Yesterday evening, my partner and I lost our oldest cat, Rosie, unexpectedly. She'd been sitting on the low wood fence between our house and our neighbor's, as she did almost every night after dinner. We had checked on her earlier in the evening from our living room window before settling down for a movie, and she eyed us with her usual nonchalance. Half way through the film, we heard a loud scuffle; our dog Paris started barking in agitation and throwing herself at the door. We ran outside. A pitbull-mix dog that lived a few doors down and we always worried about had evidently gotten loose and came upon her. Rosie was half-blind in one eye and her hearing had diminished significantly; she had sat on that fence every night for years and either didn't see the dog or didn't think it posed a danger, until it was too late. Though we ran out and fought it off, stopping it from mauling her to death, her back leg had sustained severe injuries. It would have required amputation and difficult follow-up. So, at 1:45 a.m., in the emergency hospital, as we petted her and murmured our love, she was euthanized. She'd already been heavily sedated, and she left us quietly, without further pain.
It was the first time in 11 years we had touched her.
Like our other five cats, who depend on us for food, care, and shelter in our garden and in our garage, where we've designed a cat-friendly environment, Rosie was feral. We think she was probably 11 or 12 years old; but we were never sure. She came to us as a young cat, hungry, thin, and wary, as so many cats born outside do. Together with our next door neighbors, both of whom love cats, we gained her trust and respected the boundaries she determined for interaction. In time, she was caught and spayed, but she was never tamed. Still, she stayed. She dwelled in our and our neighbors' gardens and accepted the other ferals who drifted into our lives over the years and were likewise neutered or spayed, and released; she and they even developed a hierarchy. When feeding time came and Rosie was there, the other cats always deferred to her. She ate first. Same when it came to the wheelbarrow in the garden; it was her special daytime sleeping spot and woe was any other cat who tried to take it from her. She even developed a relationship of sorts with Paris; our dog didn't chase her and she deigned to tolerate Paris sharing the garden on occasion.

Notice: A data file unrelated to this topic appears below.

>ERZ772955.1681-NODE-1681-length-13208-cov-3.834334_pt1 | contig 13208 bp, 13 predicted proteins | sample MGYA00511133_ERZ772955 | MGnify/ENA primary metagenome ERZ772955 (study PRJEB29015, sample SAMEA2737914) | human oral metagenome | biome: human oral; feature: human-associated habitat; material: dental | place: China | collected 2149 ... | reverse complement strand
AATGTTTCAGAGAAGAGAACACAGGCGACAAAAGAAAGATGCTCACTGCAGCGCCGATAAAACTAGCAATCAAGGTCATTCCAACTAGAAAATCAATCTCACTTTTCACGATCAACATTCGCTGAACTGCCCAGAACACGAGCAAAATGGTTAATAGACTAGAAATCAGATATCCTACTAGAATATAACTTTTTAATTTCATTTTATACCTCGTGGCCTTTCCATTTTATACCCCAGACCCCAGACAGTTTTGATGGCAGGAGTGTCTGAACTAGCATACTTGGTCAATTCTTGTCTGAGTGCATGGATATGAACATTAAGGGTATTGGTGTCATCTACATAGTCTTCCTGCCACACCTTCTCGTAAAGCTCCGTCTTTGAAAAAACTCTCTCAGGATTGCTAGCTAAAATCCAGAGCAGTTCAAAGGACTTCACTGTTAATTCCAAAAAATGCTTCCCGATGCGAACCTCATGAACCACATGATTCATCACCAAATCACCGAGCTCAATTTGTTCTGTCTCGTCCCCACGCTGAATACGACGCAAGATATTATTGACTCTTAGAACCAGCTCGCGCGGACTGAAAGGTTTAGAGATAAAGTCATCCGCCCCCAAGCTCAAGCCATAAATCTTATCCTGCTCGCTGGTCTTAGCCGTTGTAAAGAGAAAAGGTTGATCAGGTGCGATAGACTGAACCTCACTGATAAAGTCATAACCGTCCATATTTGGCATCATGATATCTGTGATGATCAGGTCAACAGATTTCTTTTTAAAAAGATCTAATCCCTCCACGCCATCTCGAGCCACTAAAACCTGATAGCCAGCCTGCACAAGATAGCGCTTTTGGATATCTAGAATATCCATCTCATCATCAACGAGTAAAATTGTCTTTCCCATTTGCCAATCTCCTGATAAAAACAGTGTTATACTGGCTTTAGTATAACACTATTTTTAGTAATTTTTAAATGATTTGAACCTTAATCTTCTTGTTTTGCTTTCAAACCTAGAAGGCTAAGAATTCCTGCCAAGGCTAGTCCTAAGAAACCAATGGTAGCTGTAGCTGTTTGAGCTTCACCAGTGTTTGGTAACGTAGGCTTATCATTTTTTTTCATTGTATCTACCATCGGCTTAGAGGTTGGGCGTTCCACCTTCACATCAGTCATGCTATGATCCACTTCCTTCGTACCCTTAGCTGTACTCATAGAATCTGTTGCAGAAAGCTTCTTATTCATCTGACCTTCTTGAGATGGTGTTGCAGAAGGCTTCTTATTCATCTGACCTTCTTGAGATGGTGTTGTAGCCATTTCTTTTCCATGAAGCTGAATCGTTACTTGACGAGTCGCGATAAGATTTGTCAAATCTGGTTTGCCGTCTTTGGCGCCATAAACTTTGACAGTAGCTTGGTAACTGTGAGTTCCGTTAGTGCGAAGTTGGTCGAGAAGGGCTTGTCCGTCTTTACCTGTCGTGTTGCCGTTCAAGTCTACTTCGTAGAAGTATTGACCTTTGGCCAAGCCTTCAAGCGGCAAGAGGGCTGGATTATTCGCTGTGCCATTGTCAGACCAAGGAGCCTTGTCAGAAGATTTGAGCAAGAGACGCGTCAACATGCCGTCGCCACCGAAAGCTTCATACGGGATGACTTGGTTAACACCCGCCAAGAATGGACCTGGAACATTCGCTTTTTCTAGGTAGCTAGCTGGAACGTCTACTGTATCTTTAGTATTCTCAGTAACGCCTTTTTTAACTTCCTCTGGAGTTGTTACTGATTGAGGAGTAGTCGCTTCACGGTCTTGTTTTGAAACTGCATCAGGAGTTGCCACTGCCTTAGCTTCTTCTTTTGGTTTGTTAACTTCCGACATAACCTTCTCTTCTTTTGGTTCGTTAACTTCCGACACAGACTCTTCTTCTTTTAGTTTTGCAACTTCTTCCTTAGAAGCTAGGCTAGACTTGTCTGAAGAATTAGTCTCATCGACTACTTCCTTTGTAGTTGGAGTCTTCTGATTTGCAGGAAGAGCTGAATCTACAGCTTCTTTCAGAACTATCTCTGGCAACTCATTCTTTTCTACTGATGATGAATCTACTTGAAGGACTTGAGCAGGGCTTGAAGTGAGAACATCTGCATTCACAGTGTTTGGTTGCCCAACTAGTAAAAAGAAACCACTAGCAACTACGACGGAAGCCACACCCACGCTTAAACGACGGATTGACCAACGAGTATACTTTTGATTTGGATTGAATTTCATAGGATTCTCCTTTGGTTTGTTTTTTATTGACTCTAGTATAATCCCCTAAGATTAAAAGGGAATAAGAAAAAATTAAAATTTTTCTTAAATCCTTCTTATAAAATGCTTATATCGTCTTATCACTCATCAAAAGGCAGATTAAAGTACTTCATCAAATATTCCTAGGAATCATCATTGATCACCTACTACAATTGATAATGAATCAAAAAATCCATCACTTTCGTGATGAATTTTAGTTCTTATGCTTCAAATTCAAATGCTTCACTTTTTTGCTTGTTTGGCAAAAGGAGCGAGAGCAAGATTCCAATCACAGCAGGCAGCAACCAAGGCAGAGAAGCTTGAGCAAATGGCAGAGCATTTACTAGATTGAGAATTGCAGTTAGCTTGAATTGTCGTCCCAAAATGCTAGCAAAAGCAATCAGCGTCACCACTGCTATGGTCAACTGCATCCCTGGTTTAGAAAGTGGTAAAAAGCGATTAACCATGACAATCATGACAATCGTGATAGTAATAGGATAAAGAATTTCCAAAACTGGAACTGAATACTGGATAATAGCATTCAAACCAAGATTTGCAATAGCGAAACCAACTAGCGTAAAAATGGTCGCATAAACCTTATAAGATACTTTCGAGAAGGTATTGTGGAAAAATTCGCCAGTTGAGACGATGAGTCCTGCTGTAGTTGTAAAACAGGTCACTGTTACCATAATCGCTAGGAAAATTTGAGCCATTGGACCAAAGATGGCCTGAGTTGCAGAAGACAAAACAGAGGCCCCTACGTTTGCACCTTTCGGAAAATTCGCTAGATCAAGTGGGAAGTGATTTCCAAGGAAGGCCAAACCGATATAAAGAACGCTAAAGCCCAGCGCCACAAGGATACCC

Rosie was a wanderer, at first. We fretted over her days-long disappearances, only for her to suddenly show up at our kitchen door, face pressed to the glass, wanting food. As she aged, she stopped leaving. In the last 8 years, she never went far. She ate every day in the morning and evening (and, as her chewing abilities decreased, had her own special dish of wet food); took her morning groom on our deck, her afternoon nap in the wheelbarrow, and at night . . . well, she went onto the fence, to watch the traffic or bask in the moonlight and whatever other allure the night holds for cats.
Her loss - both for how it happened and that it happened to her - has left us bereft. However when I mentioned to a well-meaning friend that we'd decided to have her privately cremated and her ashes returned to us, this friend said, "But why? I mean, it's not as if she was your pet. She was just a wild cat you fed." This got me to thinking about the complex, sometimes intangible bond we can develop with animals, particularly feral cats. People who don't care for them cannot understand that while we may not touch these cats, curl up with them in our beds or play with them, they are still an integral part of our family. We saw Rosie every day for all those years; we watched over her, ensured she would be as safe and comfortable as possible, and always respected she was not, and would never be, a fully domesticated cat. This doesn't mean we didn't love her or she didn't love us. I saw it in her eyes, sometimes, when I paused to whisper silly things at her as I set down her food or went to clean her box in the garage. She would tilt her head, regarding me with those big amber eyes, and she would narrow her gaze, as if to tell me, she understood. She understood and she appreciated it. She thanked us.
We already miss Rosie terribly. We find ourselves looking out the window for her, toward the now-empty wheelbarrow which for today at least, none of the other cats have claimed. Tonight, when we went down into the garden to feed them, all five were sitting there, waiting. They rarely show up like that, all at once; they tend to feed in shifts. Yet as my partner and I gazed upon their solemn faces, they returned our look and I could have sworn, they knew. They realized Rosie was gone and we were grieving for her.
And in their silent way, they thanked us.